An effective and efficient analysis must focus on the main areas – the rooms in the organisational house – which influence the digital transformation journey from both a rational and a relational perspective. This in turn will lead to a clear outlook on opportunities, challenges and investments. Leveraging the power of both the rational and the relational side of transformation is key to an organisation’s ability to unlock growth and capture value. Understanding the risks and embracing opportunities of the digital economy is a fundamental prerequisite for a successful digital transformation.
Many organisations – big or small - shy away from assessing their digital readiness. Leaders have no clear grasp of what digital concretely means for them and their organisation and/or fear that an assessment will rock the boat more than is needed and create unrest among employees. In order to make it easier for leaders to initiate debates, put structure and rigor into the conversation around digital and manage its introduction into the organisation, the following four steps or levels may be considered: awareness level, knowledge and insight level, application level and integration level. Application refers a test phase or a pilot, integration means that the change has been embedded into the strategy, structure, processes and/or systems and has thus become part of an organisation’s business-as-usual.
In short, the elephant needs to be consumed in pieces and a step-by-step approach is to be advised.
On the rational and the relational side in our FMCG case:
Once an organisation understands its digital readiness, it can begin to change its strategy, products/services, business and operational model. Of course, for digital native organisations this happens simultaneously. But most companies will need to go through a number of consecutive steps. Indeed, marketplaces, competition and customers and even cities are maturing digitally, meaning expectations of products and services are shifting. As such, organisations can no longer just serve customers. They need to actively engage and collaborate and - hence - connect with them. These connections are made possible thanks to the Internet of Things. There are organisations that use digital, there are organisations that produce digital and there are organisations that are digital. Not all organisation should aspire to become a digital organisation. At least not for now. But every enterprise should attempt to create its Oral-B moment and do everything possible to investigate how they can use digital technologies and connectivity to their advantage. Not doing this today will most likely be called ‘guilty negligence’ in a few years’ time. It does not have to be as creative as the Oral-B GENIUS toothbrush and app, nor as aspirational as the plans to make Singapore the first digital and connected city in the world. But putting employees and (potential) customers and consumers together to exchange ideas on how digital technology can improve your existing products or lead to new ones, is relatively easy to organise and their ideas will help you innovate, motivate your employees and thus increase productivity. Happy customers, growth and further value creation will be the result.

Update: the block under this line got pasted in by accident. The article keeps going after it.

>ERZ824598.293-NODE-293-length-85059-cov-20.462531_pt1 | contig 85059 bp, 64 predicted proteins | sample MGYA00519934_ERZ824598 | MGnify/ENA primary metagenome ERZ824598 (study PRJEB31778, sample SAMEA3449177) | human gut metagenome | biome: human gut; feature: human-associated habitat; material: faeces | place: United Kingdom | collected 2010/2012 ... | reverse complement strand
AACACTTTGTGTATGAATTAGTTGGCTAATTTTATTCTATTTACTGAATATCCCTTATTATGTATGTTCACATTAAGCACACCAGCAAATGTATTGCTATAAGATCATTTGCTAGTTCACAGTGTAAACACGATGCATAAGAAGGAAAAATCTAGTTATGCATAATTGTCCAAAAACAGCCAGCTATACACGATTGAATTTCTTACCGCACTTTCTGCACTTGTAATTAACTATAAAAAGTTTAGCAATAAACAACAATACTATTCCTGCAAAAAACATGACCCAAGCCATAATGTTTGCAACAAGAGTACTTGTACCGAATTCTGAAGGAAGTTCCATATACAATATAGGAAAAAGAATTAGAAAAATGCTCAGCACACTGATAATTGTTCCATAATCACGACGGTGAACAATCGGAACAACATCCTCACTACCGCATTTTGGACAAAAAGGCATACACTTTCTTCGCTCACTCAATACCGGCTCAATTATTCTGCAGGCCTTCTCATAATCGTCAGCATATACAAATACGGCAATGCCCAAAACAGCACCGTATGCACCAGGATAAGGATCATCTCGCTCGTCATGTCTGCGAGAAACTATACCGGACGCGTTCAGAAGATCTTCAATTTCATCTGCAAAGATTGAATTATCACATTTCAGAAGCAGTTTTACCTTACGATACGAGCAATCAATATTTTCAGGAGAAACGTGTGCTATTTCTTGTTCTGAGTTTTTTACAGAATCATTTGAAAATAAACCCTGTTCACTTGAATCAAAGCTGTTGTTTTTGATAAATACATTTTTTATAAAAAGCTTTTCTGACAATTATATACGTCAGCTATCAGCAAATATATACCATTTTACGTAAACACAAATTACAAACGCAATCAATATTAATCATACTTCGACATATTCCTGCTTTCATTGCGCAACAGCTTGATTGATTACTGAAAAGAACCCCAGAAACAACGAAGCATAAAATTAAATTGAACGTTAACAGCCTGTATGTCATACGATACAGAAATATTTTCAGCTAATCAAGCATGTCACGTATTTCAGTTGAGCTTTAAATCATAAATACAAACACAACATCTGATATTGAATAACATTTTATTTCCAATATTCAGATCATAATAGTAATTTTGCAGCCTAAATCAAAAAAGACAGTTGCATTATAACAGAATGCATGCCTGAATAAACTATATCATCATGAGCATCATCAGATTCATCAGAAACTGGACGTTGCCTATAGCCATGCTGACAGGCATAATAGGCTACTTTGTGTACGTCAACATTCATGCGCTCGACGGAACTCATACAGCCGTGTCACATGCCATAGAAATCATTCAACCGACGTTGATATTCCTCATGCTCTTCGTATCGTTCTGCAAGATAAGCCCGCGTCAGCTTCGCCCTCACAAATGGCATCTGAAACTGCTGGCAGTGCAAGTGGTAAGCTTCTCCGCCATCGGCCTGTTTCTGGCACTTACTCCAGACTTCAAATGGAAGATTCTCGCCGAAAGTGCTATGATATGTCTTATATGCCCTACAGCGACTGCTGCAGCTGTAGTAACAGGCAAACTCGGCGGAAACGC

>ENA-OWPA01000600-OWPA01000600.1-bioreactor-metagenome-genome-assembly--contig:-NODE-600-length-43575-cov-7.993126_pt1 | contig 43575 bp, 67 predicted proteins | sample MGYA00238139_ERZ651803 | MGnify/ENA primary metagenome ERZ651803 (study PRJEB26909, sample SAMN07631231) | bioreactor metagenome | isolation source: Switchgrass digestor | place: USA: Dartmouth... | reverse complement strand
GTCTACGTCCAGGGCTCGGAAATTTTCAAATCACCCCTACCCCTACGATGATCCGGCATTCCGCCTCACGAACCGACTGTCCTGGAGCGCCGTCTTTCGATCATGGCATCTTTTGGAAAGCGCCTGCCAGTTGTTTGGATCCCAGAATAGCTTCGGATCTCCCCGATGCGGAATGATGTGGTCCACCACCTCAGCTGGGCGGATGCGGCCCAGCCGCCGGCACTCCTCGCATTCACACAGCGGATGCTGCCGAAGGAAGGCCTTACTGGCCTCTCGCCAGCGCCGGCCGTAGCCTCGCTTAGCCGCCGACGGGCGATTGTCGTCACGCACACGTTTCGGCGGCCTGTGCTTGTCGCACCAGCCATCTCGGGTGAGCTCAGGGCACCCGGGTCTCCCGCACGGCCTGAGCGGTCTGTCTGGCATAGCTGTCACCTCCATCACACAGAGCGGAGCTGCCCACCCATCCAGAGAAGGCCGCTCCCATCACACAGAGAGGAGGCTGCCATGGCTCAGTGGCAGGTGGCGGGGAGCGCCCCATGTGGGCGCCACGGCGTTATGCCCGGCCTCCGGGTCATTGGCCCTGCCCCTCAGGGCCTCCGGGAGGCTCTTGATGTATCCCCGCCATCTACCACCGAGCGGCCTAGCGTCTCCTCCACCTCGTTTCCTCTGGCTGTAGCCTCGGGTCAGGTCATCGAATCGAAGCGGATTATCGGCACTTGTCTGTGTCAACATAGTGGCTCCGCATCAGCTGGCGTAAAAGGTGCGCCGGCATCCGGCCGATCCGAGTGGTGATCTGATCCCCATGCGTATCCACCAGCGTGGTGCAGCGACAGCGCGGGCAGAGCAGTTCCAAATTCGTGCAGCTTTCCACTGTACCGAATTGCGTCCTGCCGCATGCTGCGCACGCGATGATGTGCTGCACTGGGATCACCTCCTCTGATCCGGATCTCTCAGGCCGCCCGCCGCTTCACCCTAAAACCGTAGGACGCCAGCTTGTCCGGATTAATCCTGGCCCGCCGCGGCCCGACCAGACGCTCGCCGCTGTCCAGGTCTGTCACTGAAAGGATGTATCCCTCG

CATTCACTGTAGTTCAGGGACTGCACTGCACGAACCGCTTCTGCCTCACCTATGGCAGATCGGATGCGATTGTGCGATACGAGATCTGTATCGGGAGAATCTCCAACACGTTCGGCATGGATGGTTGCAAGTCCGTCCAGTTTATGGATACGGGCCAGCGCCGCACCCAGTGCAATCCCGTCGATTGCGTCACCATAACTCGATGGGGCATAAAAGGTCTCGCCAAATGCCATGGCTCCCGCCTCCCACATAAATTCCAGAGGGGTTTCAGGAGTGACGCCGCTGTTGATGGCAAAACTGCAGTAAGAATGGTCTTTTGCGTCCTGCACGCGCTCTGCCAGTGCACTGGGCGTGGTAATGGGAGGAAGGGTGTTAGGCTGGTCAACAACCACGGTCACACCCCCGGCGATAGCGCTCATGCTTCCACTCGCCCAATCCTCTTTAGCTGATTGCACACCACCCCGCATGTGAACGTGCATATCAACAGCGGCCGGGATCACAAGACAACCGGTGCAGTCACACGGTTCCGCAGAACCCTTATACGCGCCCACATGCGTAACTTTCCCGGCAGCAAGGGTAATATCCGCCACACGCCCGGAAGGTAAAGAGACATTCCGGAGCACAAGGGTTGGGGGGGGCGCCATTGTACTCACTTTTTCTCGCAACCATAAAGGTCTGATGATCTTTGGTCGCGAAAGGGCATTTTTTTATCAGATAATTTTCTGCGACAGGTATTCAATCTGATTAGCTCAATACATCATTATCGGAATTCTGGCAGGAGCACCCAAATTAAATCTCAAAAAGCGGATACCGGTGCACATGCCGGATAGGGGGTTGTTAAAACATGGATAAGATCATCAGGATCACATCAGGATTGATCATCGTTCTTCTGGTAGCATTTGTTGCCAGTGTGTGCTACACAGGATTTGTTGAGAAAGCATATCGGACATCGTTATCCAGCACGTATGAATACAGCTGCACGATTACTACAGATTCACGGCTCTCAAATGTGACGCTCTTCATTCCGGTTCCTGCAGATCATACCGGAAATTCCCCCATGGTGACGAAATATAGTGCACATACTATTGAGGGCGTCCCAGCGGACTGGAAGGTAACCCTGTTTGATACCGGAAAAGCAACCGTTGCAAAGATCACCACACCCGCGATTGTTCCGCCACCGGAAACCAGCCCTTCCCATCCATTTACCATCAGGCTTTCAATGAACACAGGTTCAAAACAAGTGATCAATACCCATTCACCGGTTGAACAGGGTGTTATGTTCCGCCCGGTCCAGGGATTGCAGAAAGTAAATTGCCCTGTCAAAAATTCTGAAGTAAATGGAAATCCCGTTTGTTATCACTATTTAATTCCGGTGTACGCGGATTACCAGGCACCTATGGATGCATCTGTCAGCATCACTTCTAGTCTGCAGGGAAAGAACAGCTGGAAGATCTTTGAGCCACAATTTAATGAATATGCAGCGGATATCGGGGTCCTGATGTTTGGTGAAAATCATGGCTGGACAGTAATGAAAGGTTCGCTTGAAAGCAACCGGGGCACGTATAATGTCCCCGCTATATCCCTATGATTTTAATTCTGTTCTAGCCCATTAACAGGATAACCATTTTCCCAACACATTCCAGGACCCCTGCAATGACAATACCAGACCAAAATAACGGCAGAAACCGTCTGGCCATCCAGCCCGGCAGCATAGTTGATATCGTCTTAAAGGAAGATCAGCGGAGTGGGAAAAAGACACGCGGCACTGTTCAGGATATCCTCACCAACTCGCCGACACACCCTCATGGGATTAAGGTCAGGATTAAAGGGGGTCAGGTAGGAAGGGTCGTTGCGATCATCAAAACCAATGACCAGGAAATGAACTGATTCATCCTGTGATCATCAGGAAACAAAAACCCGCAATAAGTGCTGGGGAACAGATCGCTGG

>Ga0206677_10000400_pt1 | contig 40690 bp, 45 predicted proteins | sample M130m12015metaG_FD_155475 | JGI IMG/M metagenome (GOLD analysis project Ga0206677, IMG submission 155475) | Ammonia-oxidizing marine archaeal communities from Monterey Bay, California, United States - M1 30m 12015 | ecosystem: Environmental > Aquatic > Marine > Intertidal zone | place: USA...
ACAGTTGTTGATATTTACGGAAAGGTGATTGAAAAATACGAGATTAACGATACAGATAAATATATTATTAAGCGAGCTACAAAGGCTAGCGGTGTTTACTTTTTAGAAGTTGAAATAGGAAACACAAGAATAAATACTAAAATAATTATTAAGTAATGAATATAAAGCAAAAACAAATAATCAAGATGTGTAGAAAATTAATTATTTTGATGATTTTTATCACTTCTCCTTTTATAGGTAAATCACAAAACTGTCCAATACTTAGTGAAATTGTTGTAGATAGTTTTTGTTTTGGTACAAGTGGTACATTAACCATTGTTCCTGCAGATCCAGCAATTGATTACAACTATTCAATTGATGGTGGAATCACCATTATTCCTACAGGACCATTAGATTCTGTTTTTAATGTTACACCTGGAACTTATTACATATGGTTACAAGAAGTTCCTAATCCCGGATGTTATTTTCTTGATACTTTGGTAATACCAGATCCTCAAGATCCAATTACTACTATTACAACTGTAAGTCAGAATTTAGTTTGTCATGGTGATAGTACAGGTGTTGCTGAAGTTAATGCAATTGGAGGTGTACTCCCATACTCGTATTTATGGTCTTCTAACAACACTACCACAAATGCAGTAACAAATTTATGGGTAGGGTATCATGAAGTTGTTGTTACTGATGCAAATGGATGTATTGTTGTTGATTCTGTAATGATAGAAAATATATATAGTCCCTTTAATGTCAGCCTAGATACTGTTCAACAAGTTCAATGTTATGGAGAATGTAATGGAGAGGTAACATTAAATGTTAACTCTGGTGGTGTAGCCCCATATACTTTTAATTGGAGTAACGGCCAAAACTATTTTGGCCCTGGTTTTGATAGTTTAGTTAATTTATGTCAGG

Having a social media presence, using an app to support and/or check your sales force or a digitalized manufacturing processes, does not make you a digital company. It makes you a company that uses digital.
To become a digital organisation requires the following three conditions:
For many organisations looking through this lense is fundamentally different to their current ways of thinking and working. But as mentioned above, the right move for your organisation – for now – may be to become an organisation that uses digital, not necessarily to aspire to be a digital company.
In order to move on the continuum from digital laggard to digital enterprise, leadership teams must be prepared to disrupt their own thinking about digital. As an example: using digital to become more efficient or to increase sales numbers, makes digital a means to an end, rather than an opportunity to be innovative, reinvent ways of working and give employees future perspective. A digital company is an organisation that uses technology as a competitive advantage – to create value. Therefore, digital should be understood less as ‘something’, but more as a mind-set, a new way of doing business. Thus, a strong commitment to using digital and connectivity for innovations with the goal of improving customer experience and building an effective and efficient organisation to do so, should underpin digital transformation.